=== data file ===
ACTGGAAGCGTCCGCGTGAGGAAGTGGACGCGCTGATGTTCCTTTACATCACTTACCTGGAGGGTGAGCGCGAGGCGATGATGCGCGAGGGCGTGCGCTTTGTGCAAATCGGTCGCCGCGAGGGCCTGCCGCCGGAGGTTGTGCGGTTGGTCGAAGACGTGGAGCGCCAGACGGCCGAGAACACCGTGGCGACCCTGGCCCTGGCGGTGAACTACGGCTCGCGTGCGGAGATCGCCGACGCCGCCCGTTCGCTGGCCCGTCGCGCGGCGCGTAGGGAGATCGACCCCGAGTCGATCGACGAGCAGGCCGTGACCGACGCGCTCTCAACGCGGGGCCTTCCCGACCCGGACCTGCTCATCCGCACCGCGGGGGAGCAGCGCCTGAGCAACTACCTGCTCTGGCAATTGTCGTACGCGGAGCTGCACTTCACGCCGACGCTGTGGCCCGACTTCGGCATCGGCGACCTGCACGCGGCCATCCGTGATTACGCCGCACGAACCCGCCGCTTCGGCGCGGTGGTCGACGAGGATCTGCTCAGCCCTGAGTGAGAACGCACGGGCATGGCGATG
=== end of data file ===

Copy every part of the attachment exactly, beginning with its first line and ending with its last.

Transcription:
ACTGGAAGCGTCCGCGTGAGGAAGTGGACGCGCTGATGTTCCTTTACATCACTTACCTGGAGGGTGAGCGCGAGGCGATGATGCGCGAGGGCGTGCGCTTTGTGCAAATCGGTCGCCGCGAGGGCCTGCCGCCGGAGGTTGTGCGGTTGGTCGAAGACGTGGAGCGCCAGACGGCCGAGAACACCGTGGCGACCCTGGCCCTGGCGGTGAACTACGGCTCGCGTGCGGAGATCGCCGACGCCGCCCGTTCGCTGGCCCGTCGCGCGGCGCGTAGGGAGATCGACCCCGAGTCGATCGACGAGCAGGCCGTGACCGACGCGCTCTCAACGCGGGGCCTTCCCGACCCGGACCTGCTCATCCGCACCGCGGGGGAGCAGCGCCTGAGCAACTACCTGCTCTGGCAATTGTCGTACGCGGAGCTGCACTTCACGCCGACGCTGTGGCCCGACTTCGGCATCGGCGACCTGCACGCGGCCATCCGTGATTACGCCGCACGAACCCGCCGCTTCGGCGCGGTGGTCGACGAGGATCTGCTCAGCCCTGAGTGAGAACGCACGGGCATGGCGATG